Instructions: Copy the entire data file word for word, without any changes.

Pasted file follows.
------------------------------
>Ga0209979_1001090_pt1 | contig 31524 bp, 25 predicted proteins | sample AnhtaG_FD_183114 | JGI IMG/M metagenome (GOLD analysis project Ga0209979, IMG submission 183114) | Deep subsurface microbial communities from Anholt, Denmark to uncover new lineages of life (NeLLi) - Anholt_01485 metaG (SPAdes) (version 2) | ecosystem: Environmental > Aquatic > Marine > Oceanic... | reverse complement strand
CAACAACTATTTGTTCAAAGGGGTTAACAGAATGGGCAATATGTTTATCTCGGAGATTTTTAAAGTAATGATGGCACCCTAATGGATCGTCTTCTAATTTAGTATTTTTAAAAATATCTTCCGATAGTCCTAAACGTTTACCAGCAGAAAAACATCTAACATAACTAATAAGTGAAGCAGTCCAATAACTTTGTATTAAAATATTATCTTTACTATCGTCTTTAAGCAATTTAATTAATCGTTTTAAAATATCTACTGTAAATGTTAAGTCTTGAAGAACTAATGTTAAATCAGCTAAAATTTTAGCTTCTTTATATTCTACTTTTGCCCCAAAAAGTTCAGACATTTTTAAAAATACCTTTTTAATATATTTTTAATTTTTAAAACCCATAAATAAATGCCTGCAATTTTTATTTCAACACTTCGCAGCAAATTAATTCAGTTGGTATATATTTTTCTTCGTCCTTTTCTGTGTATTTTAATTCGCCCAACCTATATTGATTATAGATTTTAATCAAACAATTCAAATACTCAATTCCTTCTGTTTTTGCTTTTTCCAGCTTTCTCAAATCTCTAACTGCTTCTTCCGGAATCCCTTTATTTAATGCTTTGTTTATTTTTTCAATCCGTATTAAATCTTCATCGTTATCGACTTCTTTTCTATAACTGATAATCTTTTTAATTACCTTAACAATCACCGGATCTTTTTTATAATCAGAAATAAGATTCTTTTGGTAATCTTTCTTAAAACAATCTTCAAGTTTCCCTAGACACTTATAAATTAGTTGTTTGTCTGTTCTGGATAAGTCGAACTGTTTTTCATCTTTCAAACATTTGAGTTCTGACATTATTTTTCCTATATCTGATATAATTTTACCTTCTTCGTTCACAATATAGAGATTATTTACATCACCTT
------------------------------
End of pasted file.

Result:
>Ga0209979_1001090_pt1 | contig 31524 bp, 25 predicted proteins | sample AnhtaG_FD_183114 | JGI IMG/M metagenome (GOLD analysis project Ga0209979, IMG submission 183114) | Deep subsurface microbial communities from Anholt, Denmark to uncover new lineages of life (NeLLi) - Anholt_01485 metaG (SPAdes) (version 2) | ecosystem: Environmental > Aquatic > Marine > Oceanic... | reverse complement strand
CAACAACTATTTGTTCAAAGGGGTTAACAGAATGGGCAATATGTTTATCTCGGAGATTTTTAAAGTAATGATGGCACCCTAATGGATCGTCTTCTAATTTAGTATTTTTAAAAATATCTTCCGATAGTCCTAAACGTTTACCAGCAGAAAAACATCTAACATAACTAATAAGTGAAGCAGTCCAATAACTTTGTATTAAAATATTATCTTTACTATCGTCTTTAAGCAATTTAATTAATCGTTTTAAAATATCTACTGTAAATGTTAAGTCTTGAAGAACTAATGTTAAATCAGCTAAAATTTTAGCTTCTTTATATTCTACTTTTGCCCCAAAAAGTTCAGACATTTTTAAAAATACCTTTTTAATATATTTTTAATTTTTAAAACCCATAAATAAATGCCTGCAATTTTTATTTCAACACTTCGCAGCAAATTAATTCAGTTGGTATATATTTTTCTTCGTCCTTTTCTGTGTATTTTAATTCGCCCAACCTATATTGATTATAGATTTTAATCAAACAATTCAAATACTCAATTCCTTCTGTTTTTGCTTTTTCCAGCTTTCTCAAATCTCTAACTGCTTCTTCCGGAATCCCTTTATTTAATGCTTTGTTTATTTTTTCAATCCGTATTAAATCTTCATCGTTATCGACTTCTTTTCTATAACTGATAATCTTTTTAATTACCTTAACAATCACCGGATCTTTTTTATAATCAGAAATAAGATTCTTTTGGTAATCTTTCTTAAAACAATCTTCAAGTTTCCCTAGACACTTATAAATTAGTTGTTTGTCTGTTCTGGATAAGTCGAACTGTTTTTCATCTTTCAAACATTTGAGTTCTGACATTATTTTTCCTATATCTGATATAATTTTACCTTCTTCGTTCACAATATAGAGATTATTTACATCACCTT